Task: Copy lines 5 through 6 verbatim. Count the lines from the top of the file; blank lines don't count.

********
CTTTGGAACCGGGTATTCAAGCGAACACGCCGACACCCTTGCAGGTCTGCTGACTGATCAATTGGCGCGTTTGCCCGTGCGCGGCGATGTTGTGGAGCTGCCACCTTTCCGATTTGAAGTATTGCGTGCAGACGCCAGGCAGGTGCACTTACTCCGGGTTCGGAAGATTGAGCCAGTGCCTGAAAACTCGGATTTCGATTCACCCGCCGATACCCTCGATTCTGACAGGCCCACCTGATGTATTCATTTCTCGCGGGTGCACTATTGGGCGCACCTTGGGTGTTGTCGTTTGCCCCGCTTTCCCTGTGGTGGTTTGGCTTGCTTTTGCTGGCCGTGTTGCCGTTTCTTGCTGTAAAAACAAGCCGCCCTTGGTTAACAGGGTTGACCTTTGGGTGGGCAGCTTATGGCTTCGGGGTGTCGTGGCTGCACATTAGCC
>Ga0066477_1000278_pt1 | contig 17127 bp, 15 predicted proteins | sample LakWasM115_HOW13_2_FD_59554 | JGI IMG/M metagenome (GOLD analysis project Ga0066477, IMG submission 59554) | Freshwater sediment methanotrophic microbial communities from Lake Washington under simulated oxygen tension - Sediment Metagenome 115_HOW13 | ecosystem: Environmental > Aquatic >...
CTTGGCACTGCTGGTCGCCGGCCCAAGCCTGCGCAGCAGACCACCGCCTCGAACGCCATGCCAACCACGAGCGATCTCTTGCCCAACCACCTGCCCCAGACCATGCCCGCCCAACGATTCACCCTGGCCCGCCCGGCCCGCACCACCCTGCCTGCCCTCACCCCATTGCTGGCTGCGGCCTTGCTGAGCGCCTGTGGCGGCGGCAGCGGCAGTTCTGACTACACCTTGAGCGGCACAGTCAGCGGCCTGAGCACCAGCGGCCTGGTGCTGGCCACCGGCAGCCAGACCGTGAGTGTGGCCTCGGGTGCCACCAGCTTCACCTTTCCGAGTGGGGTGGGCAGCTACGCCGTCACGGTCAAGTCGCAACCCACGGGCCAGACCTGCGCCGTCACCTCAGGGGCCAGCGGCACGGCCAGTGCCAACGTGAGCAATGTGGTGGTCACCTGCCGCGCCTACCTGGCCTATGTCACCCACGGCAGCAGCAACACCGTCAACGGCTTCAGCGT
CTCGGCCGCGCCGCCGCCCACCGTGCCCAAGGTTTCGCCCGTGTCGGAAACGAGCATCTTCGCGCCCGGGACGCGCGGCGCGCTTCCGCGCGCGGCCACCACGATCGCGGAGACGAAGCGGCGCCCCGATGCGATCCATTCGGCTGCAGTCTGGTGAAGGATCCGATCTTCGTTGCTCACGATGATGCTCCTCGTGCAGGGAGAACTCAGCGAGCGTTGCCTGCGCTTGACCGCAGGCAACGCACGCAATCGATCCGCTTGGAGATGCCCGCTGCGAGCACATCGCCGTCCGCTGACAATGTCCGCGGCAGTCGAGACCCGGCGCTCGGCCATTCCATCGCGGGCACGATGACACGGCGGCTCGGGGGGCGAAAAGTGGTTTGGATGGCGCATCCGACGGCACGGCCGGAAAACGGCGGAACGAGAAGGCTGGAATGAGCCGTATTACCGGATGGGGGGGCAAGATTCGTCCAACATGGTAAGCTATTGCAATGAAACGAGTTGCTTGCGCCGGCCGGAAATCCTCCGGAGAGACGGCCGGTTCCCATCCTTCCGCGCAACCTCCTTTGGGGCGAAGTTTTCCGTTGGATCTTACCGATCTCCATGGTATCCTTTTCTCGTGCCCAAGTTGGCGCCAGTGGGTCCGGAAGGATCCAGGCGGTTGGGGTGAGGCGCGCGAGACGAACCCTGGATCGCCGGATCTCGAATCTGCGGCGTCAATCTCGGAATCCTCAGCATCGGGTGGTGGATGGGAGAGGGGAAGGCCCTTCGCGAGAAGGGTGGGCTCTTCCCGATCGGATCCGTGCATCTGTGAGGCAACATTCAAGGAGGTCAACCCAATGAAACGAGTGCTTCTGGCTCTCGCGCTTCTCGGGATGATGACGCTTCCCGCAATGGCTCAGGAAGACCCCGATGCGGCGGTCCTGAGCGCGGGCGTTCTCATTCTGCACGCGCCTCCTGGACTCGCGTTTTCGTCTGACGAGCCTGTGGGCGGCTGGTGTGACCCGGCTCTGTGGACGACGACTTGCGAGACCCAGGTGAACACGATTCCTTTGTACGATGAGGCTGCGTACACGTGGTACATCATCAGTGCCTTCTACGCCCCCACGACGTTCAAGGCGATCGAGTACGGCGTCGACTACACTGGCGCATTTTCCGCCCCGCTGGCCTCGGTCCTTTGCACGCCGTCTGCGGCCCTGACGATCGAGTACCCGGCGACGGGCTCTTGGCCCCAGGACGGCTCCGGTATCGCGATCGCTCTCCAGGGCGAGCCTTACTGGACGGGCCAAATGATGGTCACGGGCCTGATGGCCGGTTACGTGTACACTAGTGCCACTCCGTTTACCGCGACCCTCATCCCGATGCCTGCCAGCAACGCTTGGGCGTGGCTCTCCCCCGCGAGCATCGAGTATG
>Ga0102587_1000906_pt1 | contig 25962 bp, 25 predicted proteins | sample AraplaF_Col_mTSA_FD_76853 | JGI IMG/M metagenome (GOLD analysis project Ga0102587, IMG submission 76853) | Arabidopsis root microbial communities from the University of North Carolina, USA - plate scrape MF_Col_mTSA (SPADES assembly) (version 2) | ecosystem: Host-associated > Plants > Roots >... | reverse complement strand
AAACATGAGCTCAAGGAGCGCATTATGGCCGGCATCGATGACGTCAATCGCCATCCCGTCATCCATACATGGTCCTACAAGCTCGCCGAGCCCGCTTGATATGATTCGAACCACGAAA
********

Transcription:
>Ga0102587_1000906_pt1 | contig 25962 bp, 25 predicted proteins | sample AraplaF_Col_mTSA_FD_76853 | JGI IMG/M metagenome (GOLD analysis project Ga0102587, IMG submission 76853) | Arabidopsis root microbial communities from the University of North Carolina, USA - plate scrape MF_Col_mTSA (SPADES assembly) (version 2) | ecosystem: Host-associated > Plants > Roots >... | reverse complement strand
AAACATGAGCTCAAGGAGCGCATTATGGCCGGCATCGATGACGTCAATCGCCATCCCGTCATCCATACATGGTCCTACAAGCTCGCCGAGCCCGCTTGATATGATTCGAACCACGAAA